Exercise, too, plays a part: Our cardiovascular system is responsible for circulating nutrients and repair compounds to the skin, for maintaining the health of capillaries that affect our skin’s appearance, and also for helping to maintain proper blood-sugar levels (too-high blood sugar contributes to body-wide inflammation).
That said, because both metabolizing food and exerting energy also produce free radicals, we stand to benefit most from moderation in both areas. By eating moderately (taking in just enough calories to maintain a healthy weight versus overeating and then attempting to “burn it off”) and exercising moderately (versus being sedentary or exercising at overly high intensities too often), you can help lighten your body’s inflammatory and free-radical burdens and enhance its self-repair capabilities. And that means healthier, more radiantly beautiful skin for you.
Good Skin Sense at Any Age
As research unveils the connection between a healthy, glowing complexion and a balanced mind and body, it’s becoming increasingly clear: Caring for your skin is really a matter of caring for your whole self. And it’s never too late to make the healthy, whole-body changes that will visibly improve your skin and sustain its vitality for years to come.
So, if you’re suffering from a skin condition – or a lack of skin quality – that concerns you, consider looking deeper than your skin’s surface for the possible causes and cures. As you take the nutrition, exercise and other healthy lifestyle steps necessary to improve your skin, you may be amazed at the positive results your entire body enjoys.
Caring for your skin is really a matter of caring for your whole self. And it’s never too late to make the healthy, whole-body changes that will visibly improve your skin and sustain its vitality for years to come.
Over time, it is true, our skin will change of its own accord. But a truly healthy skin remains a beautiful skin – at any age. For those who are concerned about the visible signs of aging, says Christiane Northrup, a change in perspective may be the best prescription of all. “A little wrinkling is inevitable,” she says, “so don’t feel discouraged by the wrinkles you currently have. When I first noticed some fine lines around my eyes, I decided to like them. They remind me of my father’s eyes, which were crinkled from laughter and smiling.”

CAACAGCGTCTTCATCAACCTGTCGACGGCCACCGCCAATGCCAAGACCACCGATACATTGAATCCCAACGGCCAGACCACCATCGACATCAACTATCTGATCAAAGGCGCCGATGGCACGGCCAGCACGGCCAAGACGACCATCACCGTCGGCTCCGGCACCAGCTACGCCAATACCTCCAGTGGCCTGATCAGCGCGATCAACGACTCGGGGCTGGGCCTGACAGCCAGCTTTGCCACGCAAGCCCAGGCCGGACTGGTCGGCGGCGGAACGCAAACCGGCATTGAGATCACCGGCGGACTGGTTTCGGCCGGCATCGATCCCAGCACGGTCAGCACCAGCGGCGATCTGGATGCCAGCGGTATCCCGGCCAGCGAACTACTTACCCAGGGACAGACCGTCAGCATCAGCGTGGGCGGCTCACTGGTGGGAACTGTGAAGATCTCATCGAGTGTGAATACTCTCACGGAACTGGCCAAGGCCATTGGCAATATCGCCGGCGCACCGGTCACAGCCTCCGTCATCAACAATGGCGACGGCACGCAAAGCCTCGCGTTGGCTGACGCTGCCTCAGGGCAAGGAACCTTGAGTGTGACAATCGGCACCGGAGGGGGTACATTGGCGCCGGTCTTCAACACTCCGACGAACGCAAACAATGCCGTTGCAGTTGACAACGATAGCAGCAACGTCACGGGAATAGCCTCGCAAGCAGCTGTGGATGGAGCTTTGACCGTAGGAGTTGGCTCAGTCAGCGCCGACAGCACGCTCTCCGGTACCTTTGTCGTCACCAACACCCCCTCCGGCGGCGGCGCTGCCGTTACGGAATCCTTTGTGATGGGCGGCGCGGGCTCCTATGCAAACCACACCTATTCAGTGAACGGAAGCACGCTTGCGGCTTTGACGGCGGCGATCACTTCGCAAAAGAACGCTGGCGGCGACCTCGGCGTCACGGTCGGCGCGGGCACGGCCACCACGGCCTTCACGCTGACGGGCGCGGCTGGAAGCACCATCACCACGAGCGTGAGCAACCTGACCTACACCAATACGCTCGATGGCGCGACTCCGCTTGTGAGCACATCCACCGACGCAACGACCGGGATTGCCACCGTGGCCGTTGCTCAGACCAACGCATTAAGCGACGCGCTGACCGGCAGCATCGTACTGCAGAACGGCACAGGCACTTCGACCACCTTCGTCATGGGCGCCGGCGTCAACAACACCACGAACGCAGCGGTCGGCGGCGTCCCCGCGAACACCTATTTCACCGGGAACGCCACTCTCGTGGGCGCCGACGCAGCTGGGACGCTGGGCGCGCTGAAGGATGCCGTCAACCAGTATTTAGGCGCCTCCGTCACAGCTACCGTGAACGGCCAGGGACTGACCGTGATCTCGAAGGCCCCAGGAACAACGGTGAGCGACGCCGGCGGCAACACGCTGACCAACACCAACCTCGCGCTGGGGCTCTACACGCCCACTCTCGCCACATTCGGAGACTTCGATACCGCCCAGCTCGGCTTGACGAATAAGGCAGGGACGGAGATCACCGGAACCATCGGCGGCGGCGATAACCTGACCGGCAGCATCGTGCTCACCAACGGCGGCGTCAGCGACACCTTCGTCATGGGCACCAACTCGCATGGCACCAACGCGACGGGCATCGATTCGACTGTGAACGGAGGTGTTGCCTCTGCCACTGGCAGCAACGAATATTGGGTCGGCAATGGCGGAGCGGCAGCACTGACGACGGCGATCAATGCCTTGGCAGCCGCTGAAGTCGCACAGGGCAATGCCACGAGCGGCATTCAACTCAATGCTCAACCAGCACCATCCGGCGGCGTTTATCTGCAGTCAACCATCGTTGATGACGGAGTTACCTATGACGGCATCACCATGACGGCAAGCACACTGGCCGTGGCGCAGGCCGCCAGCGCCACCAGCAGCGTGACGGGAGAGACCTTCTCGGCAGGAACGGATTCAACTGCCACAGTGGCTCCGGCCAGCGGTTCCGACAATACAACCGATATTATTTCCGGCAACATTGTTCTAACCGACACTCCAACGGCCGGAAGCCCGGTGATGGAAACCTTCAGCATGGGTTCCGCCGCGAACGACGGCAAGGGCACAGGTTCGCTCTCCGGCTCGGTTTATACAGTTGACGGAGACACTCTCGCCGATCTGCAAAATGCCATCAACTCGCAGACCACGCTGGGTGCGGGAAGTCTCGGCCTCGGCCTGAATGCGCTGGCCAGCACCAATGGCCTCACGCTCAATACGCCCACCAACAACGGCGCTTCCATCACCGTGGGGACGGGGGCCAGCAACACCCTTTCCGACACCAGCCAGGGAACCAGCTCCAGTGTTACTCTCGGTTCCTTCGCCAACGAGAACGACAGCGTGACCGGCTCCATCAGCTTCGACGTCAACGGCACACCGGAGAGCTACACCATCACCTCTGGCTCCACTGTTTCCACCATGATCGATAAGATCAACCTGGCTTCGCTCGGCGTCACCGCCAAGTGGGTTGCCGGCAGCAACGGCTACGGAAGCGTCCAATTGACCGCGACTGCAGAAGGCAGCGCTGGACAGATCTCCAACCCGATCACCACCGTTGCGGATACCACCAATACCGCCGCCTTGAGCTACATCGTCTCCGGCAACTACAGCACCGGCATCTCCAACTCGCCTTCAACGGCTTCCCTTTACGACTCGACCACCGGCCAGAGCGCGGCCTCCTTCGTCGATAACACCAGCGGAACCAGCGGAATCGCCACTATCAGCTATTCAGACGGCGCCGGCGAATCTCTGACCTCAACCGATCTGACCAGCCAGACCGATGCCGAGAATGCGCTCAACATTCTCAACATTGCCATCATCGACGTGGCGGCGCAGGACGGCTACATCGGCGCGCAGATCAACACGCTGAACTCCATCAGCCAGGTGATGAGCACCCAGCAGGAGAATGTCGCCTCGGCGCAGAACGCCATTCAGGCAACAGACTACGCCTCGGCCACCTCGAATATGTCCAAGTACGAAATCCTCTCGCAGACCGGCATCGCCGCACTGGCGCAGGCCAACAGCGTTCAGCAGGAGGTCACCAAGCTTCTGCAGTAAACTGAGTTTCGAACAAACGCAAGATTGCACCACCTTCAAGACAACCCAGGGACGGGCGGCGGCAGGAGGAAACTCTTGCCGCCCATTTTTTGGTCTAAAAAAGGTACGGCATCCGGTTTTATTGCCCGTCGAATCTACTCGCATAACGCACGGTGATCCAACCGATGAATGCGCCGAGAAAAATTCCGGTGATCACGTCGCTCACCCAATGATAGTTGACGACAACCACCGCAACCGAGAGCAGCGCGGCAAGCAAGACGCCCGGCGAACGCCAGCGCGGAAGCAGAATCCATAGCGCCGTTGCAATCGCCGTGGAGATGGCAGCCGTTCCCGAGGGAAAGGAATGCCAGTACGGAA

Northrup says she’s also been inspired by the 100-year-old Queen Mother’s response to a request from publicists who wanted to retouch her photos to conceal her wrinkles. “I would not want it to be thought,” she said, “that I had lived for all of these years without having anything to show for it.”
Keep in mind that whatever your age, your skin has a knack for expressing not just your personal history, but also the current state of affairs in your body. So take stock of how your skin looks, how it feels, and how you’re treating it these days – both inside and out. Then do whatever you can to help your skin put its best and healthiest face forward.
What to Eat for Healthy Skin
Certain essential fatty acids (EFAs) found in the omega-3, omega-6 and omega-9 families play a crucial role in supporting strong skin structures, keeping skin soft and smooth, fighting inflammation, and maintaining good skin health.
Some, like gamma-linolenic acid (an unusually healthy type of omega-6), have been shown to be effective in the treatment of common skin ailments such as rosacea, psoriasis, eczema, dryness and acne. Because the body can’t make EFAs on its own, they must be obtained from food or supplements – but the key here is balance.
According to the National Institutes of Health, most American diets provide more than 10 times the amount of certain omega-6s (found in many processed foods, red meat, eggs and most vegetable oils) as omega-3s. That imbalance not only negatively affects your skin, it contributes to long-term diseases, including heart disease, cancer, asthma, arthritis and depression.
Avoiding processed foods and cooking oils like sunflower, safflower, corn and soybean, and eating red meat sparingly (no more than a couple of times a month) can help reduce your intake of unhealthy omega-6s. Good food sources of omega-3s and other healthy fatty acids include nuts, seeds, and cold-water fish like salmon, sardines, tuna and halibut. EFA supplements are available in liquid, ground-seed or capsule form.
“If I could teach my patients and students three things that would keep them forever young, they’d be ‘drink water, drink water and drink more water,'” quips skincare expert Nicholas Perricone, MD, author of The New York Times bestseller The Wrinkle Cure. So if you’re worried about a dull, dry or flaky complexion, you might be better off reaching for a water bottle than for the latest brand-name moisturizer (moisturizers do help skin retain water, but they can’t begin to counteract the symptoms of a dehydrated body).